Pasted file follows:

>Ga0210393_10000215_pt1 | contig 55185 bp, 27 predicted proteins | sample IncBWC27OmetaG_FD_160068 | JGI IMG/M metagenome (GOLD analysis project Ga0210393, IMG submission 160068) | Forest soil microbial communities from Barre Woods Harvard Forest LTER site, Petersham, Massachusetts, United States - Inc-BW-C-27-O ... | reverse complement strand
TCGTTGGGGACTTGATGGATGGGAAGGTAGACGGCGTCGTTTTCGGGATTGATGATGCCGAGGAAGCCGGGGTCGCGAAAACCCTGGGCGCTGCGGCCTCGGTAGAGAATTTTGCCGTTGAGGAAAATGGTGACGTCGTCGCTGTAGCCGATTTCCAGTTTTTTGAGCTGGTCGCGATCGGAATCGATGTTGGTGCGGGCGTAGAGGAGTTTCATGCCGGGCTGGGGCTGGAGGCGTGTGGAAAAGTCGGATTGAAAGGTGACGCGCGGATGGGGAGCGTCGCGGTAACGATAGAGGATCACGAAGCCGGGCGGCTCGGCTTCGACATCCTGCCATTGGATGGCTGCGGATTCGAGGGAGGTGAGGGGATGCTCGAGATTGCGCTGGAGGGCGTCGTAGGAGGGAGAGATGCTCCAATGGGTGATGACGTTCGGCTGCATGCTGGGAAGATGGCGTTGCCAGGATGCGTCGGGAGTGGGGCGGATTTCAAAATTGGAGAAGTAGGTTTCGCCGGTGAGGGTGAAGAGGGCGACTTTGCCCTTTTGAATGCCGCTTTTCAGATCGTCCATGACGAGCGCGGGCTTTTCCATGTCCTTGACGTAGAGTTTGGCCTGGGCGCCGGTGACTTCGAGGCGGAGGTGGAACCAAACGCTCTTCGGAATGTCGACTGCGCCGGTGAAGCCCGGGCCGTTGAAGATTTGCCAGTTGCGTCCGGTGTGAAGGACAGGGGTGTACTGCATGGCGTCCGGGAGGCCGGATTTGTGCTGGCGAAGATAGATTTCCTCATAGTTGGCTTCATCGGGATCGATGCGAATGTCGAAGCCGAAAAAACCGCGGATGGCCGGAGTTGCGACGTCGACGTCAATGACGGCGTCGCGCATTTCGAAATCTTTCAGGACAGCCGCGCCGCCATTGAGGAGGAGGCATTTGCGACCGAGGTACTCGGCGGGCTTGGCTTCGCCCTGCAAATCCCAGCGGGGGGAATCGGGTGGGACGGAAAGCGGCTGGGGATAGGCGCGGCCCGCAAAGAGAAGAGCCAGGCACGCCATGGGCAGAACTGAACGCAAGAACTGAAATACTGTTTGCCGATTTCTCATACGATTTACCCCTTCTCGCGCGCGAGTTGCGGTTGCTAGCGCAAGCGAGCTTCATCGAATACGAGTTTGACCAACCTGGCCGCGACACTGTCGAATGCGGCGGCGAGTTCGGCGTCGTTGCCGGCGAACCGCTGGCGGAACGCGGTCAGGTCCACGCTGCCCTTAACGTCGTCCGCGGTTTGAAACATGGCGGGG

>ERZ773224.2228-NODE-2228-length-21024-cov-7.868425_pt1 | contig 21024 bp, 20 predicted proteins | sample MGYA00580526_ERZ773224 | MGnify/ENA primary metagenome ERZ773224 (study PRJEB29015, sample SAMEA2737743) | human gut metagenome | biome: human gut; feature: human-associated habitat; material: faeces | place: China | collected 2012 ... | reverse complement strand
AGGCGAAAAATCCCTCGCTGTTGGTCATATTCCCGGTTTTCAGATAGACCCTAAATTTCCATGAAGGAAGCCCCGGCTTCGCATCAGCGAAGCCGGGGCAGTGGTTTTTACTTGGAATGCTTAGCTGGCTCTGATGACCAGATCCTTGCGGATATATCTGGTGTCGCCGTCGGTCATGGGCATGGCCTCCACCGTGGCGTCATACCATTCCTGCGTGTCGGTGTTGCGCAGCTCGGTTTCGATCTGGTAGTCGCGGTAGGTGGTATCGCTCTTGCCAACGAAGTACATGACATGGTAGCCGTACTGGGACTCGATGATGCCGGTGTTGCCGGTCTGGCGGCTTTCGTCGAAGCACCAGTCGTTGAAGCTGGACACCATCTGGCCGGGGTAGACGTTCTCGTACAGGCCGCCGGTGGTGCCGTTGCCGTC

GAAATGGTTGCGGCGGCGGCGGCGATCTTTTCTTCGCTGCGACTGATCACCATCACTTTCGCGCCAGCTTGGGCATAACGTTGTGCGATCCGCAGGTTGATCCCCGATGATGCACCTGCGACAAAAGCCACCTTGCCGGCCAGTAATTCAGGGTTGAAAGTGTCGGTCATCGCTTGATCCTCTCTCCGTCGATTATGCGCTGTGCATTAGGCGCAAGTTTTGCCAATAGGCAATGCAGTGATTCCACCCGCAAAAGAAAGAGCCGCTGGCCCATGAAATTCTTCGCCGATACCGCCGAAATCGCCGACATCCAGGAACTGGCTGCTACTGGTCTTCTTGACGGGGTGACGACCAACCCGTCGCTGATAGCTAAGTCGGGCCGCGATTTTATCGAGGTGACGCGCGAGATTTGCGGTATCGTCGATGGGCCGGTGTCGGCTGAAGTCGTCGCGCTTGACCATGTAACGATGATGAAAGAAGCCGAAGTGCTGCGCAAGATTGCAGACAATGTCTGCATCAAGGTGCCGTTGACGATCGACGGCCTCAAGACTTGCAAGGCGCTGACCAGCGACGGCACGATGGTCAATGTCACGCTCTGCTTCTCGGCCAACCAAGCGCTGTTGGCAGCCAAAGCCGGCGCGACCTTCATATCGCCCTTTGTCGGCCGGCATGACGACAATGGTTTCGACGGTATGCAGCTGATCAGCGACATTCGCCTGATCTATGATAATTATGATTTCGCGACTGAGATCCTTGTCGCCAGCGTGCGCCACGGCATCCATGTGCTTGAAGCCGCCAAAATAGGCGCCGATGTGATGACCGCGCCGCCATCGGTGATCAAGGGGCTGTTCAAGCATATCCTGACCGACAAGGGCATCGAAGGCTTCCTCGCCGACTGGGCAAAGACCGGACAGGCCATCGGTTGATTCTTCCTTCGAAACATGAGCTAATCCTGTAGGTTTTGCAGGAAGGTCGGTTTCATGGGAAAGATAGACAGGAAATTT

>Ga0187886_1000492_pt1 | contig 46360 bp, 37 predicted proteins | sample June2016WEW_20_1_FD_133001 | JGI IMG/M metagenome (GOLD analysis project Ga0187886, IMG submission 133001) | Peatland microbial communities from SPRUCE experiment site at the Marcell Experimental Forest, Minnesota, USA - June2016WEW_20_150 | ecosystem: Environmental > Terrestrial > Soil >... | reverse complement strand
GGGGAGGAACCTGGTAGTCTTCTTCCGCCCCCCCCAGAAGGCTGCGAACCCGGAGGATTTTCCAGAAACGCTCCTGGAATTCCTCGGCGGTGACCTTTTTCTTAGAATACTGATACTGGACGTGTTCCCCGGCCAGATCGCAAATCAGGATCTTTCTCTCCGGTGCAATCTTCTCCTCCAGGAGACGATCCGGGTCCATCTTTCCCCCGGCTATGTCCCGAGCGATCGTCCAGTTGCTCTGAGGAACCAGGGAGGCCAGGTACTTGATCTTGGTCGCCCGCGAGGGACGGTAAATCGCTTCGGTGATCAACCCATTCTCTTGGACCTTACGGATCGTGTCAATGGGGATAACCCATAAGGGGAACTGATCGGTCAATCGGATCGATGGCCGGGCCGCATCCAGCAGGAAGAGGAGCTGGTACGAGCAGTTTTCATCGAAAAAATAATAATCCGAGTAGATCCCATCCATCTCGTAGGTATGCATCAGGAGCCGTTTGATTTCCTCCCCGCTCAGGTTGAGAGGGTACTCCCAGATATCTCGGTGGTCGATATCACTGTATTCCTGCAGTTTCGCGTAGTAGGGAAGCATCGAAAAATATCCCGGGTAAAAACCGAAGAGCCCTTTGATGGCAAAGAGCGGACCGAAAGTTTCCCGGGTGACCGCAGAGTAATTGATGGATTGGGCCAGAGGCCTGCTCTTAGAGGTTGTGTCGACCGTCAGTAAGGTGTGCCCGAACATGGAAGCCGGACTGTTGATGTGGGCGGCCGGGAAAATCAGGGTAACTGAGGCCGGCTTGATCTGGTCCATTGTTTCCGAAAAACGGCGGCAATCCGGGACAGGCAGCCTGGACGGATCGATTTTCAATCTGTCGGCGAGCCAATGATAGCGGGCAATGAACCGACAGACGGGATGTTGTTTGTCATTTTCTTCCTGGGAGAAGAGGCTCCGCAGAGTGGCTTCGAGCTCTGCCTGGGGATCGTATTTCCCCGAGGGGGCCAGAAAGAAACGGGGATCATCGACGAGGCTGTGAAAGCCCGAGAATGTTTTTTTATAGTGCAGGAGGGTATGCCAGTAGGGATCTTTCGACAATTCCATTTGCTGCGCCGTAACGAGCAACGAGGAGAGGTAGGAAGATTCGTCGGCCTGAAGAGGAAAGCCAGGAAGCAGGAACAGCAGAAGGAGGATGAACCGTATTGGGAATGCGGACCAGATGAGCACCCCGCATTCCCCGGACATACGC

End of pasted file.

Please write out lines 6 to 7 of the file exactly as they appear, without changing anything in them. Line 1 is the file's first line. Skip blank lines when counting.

>Ga0187886_1000492_pt1 | contig 46360 bp, 37 predicted proteins | sample June2016WEW_20_1_FD_133001 | JGI IMG/M metagenome (GOLD analysis project Ga0187886, IMG submission 133001) | Peatland microbial communities from SPRUCE experiment site at the Marcell Experimental Forest, Minnesota, USA - June2016WEW_20_150 | ecosystem: Environmental > Terrestrial > Soil >... | reverse complement strand
GGGGAGGAACCTGGTAGTCTTCTTCCGCCCCCCCCAGAAGGCTGCGAACCCGGAGGATTTTCCAGAAACGCTCCTGGAATTCCTCGGCGGTGACCTTTTTCTTAGAATACTGATACTGGACGTGTTCCCCGGCCAGATCGCAAATCAGGATCTTTCTCTCCGGTGCAATCTTCTCCTCCAGGAGACGATCCGGGTCCATCTTTCCCCCGGCTATGTCCCGAGCGATCGTCCAGTTGCTCTGAGGAACCAGGGAGGCCAGGTACTTGATCTTGGTCGCCCGCGAGGGACGGTAAATCGCTTCGGTGATCAACCCATTCTCTTGGACCTTACGGATCGTGTCAATGGGGATAACCCATAAGGGGAACTGATCGGTCAATCGGATCGATGGCCGGGCCGCATCCAGCAGGAAGAGGAGCTGGTACGAGCAGTTTTCATCGAAAAAATAATAATCCGAGTAGATCCCATCCATCTCGTAGGTATGCATCAGGAGCCGTTTGATTTCCTCCCCGCTCAGGTTGAGAGGGTACTCCCAGATATCTCGGTGGTCGATATCACTGTATTCCTGCAGTTTCGCGTAGTAGGGAAGCATCGAAAAATATCCCGGGTAAAAACCGAAGAGCCCTTTGATGGCAAAGAGCGGACCGAAAGTTTCCCGGGTGACCGCAGAGTAATTGATGGATTGGGCCAGAGGCCTGCTCTTAGAGGTTGTGTCGACCGTCAGTAAGGTGTGCCCGAACATGGAAGCCGGACTGTTGATGTGGGCGGCCGGGAAAATCAGGGTAACTGAGGCCGGCTTGATCTGGTCCATTGTTTCCGAAAAACGGCGGCAATCCGGGACAGGCAGCCTGGACGGATCGATTTTCAATCTGTCGGCGAGCCAATGATAGCGGGCAATGAACCGACAGACGGGATGTTGTTTGTCATTTTCTTCCTGGGAGAAGAGGCTCCGCAGAGTGGCTTCGAGCTCTGCCTGGGGATCGTATTTCCCCGAGGGGGCCAGAAAGAAACGGGGATCATCGACGAGGCTGTGAAAGCCCGAGAATGTTTTTTTATAGTGCAGGAGGGTATGCCAGTAGGGATCTTTCGACAATTCCATTTGCTGCGCCGTAACGAGCAACGAGGAGAGGTAGGAAGATTCGTCGGCCTGAAGAGGAAAGCCAGGAAGCAGGAACAGCAGAAGGAGGATGAACCGTATTGGGAATGCGGACCAGATGAGCACCCCGCATTCCCCGGACATACGC